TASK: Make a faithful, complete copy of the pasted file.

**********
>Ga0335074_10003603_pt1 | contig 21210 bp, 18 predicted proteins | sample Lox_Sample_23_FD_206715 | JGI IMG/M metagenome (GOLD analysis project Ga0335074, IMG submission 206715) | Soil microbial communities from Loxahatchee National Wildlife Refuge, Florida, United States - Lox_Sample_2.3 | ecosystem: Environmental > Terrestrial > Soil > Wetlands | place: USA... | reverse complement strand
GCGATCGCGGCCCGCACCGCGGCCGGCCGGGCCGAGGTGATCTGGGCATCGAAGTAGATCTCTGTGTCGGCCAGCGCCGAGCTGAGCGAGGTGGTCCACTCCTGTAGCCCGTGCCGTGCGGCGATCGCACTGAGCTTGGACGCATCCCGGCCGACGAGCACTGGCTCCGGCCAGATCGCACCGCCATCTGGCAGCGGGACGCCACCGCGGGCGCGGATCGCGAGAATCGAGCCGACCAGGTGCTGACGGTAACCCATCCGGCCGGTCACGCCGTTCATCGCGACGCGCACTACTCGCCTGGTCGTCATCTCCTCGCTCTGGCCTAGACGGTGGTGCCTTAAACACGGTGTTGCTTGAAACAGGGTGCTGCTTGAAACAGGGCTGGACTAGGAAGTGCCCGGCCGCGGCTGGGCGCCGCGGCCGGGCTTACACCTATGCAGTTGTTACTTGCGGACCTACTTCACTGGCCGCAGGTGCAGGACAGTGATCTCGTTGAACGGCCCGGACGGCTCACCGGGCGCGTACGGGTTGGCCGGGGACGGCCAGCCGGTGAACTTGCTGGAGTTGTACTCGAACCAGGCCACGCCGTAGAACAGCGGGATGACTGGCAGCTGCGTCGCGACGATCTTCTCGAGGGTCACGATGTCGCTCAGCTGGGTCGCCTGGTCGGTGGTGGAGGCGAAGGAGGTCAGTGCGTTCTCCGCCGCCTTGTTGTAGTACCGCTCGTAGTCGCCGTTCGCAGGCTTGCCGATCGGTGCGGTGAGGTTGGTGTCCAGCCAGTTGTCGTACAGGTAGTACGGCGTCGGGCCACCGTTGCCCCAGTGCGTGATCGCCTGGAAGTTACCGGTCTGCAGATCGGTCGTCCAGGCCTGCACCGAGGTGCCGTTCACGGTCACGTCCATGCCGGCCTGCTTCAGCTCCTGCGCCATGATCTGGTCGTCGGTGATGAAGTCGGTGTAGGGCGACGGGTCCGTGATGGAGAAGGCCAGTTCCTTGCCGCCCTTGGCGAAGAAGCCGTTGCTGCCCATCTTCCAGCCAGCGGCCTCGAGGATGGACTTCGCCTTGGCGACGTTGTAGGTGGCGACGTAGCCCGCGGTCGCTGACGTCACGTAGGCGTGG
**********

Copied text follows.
>Ga0335074_10003603_pt1 | contig 21210 bp, 18 predicted proteins | sample Lox_Sample_23_FD_206715 | JGI IMG/M metagenome (GOLD analysis project Ga0335074, IMG submission 206715) | Soil microbial communities from Loxahatchee National Wildlife Refuge, Florida, United States - Lox_Sample_2.3 | ecosystem: Environmental > Terrestrial > Soil > Wetlands | place: USA... | reverse complement strand
GCGATCGCGGCCCGCACCGCGGCCGGCCGGGCCGAGGTGATCTGGGCATCGAAGTAGATCTCTGTGTCGGCCAGCGCCGAGCTGAGCGAGGTGGTCCACTCCTGTAGCCCGTGCCGTGCGGCGATCGCACTGAGCTTGGACGCATCCCGGCCGACGAGCACTGGCTCCGGCCAGATCGCACCGCCATCTGGCAGCGGGACGCCACCGCGGGCGCGGATCGCGAGAATCGAGCCGACCAGGTGCTGACGGTAACCCATCCGGCCGGTCACGCCGTTCATCGCGACGCGCACTACTCGCCTGGTCGTCATCTCCTCGCTCTGGCCTAGACGGTGGTGCCTTAAACACGGTGTTGCTTGAAACAGGGTGCTGCTTGAAACAGGGCTGGACTAGGAAGTGCCCGGCCGCGGCTGGGCGCCGCGGCCGGGCTTACACCTATGCAGTTGTTACTTGCGGACCTACTTCACTGGCCGCAGGTGCAGGACAGTGATCTCGTTGAACGGCCCGGACGGCTCACCGGGCGCGTACGGGTTGGCCGGGGACGGCCAGCCGGTGAACTTGCTGGAGTTGTACTCGAACCAGGCCACGCCGTAGAACAGCGGGATGACTGGCAGCTGCGTCGCGACGATCTTCTCGAGGGTCACGATGTCGCTCAGCTGGGTCGCCTGGTCGGTGGTGGAGGCGAAGGAGGTCAGTGCGTTCTCCGCCGCCTTGTTGTAGTACCGCTCGTAGTCGCCGTTCGCAGGCTTGCCGATCGGTGCGGTGAGGTTGGTGTCCAGCCAGTTGTCGTACAGGTAGTACGGCGTCGGGCCACCGTTGCCCCAGTGCGTGATCGCCTGGAAGTTACCGGTCTGCAGATCGGTCGTCCAGGCCTGCACCGAGGTGCCGTTCACGGTCACGTCCATGCCGGCCTGCTTCAGCTCCTGCGCCATGATCTGGTCGTCGGTGATGAAGTCGGTGTAGGGCGACGGGTCCGTGATGGAGAAGGCCAGTTCCTTGCCGCCCTTGGCGAAGAAGCCGTTGCTGCCCATCTTCCAGCCAGCGGCCTCGAGGATGGACTTCGCCTTGGCGACGTTGTAGGTGGCGACGTAGCCCGCGGTCGCTGACGTCACGTAGGCGTGG